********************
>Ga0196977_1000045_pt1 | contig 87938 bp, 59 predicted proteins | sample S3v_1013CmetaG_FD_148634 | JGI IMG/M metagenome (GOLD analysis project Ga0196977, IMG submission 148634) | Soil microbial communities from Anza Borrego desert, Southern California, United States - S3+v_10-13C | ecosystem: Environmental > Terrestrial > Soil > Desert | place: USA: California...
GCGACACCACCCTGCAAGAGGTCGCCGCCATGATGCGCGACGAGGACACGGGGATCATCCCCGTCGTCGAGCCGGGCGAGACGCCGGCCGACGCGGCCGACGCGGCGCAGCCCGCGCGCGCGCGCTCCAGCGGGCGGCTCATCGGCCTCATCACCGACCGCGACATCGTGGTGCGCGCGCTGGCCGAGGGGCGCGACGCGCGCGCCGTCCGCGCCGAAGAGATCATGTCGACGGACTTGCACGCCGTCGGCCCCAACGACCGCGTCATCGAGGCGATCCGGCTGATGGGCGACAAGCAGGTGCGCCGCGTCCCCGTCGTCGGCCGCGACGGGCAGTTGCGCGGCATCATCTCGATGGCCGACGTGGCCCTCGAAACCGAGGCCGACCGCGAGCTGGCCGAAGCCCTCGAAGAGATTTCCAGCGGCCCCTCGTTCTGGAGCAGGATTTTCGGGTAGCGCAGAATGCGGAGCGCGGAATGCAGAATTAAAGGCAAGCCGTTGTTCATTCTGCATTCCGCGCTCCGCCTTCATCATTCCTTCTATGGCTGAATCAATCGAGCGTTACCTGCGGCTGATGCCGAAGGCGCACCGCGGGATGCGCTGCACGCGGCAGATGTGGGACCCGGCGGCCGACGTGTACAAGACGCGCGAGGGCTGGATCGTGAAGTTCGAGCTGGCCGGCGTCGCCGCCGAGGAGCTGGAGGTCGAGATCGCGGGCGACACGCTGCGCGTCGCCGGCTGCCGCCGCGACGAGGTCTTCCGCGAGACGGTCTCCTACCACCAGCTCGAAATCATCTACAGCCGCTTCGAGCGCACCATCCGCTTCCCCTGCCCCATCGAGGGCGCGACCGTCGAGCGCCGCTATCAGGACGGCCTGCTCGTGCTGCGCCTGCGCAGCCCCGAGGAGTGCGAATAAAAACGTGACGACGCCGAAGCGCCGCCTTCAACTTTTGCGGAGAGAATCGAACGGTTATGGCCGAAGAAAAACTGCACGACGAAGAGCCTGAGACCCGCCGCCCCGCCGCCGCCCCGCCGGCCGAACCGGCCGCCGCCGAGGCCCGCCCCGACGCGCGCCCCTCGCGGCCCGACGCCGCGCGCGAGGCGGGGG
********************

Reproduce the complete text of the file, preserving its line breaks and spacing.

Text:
>Ga0196977_1000045_pt1 | contig 87938 bp, 59 predicted proteins | sample S3v_1013CmetaG_FD_148634 | JGI IMG/M metagenome (GOLD analysis project Ga0196977, IMG submission 148634) | Soil microbial communities from Anza Borrego desert, Southern California, United States - S3+v_10-13C | ecosystem: Environmental > Terrestrial > Soil > Desert | place: USA: California...
GCGACACCACCCTGCAAGAGGTCGCCGCCATGATGCGCGACGAGGACACGGGGATCATCCCCGTCGTCGAGCCGGGCGAGACGCCGGCCGACGCGGCCGACGCGGCGCAGCCCGCGCGCGCGCGCTCCAGCGGGCGGCTCATCGGCCTCATCACCGACCGCGACATCGTGGTGCGCGCGCTGGCCGAGGGGCGCGACGCGCGCGCCGTCCGCGCCGAAGAGATCATGTCGACGGACTTGCACGCCGTCGGCCCCAACGACCGCGTCATCGAGGCGATCCGGCTGATGGGCGACAAGCAGGTGCGCCGCGTCCCCGTCGTCGGCCGCGACGGGCAGTTGCGCGGCATCATCTCGATGGCCGACGTGGCCCTCGAAACCGAGGCCGACCGCGAGCTGGCCGAAGCCCTCGAAGAGATTTCCAGCGGCCCCTCGTTCTGGAGCAGGATTTTCGGGTAGCGCAGAATGCGGAGCGCGGAATGCAGAATTAAAGGCAAGCCGTTGTTCATTCTGCATTCCGCGCTCCGCCTTCATCATTCCTTCTATGGCTGAATCAATCGAGCGTTACCTGCGGCTGATGCCGAAGGCGCACCGCGGGATGCGCTGCACGCGGCAGATGTGGGACCCGGCGGCCGACGTGTACAAGACGCGCGAGGGCTGGATCGTGAAGTTCGAGCTGGCCGGCGTCGCCGCCGAGGAGCTGGAGGTCGAGATCGCGGGCGACACGCTGCGCGTCGCCGGCTGCCGCCGCGACGAGGTCTTCCGCGAGACGGTCTCCTACCACCAGCTCGAAATCATCTACAGCCGCTTCGAGCGCACCATCCGCTTCCCCTGCCCCATCGAGGGCGCGACCGTCGAGCGCCGCTATCAGGACGGCCTGCTCGTGCTGCGCCTGCGCAGCCCCGAGGAGTGCGAATAAAAACGTGACGACGCCGAAGCGCCGCCTTCAACTTTTGCGGAGAGAATCGAACGGTTATGGCCGAAGAAAAACTGCACGACGAAGAGCCTGAGACCCGCCGCCCCGCCGCCGCCCCGCCGGCCGAACCGGCCGCCGCCGAGGCCCGCCCCGACGCGCGCCCCTCGCGGCCCGACGCCGCGCGCGAGGCGGGGG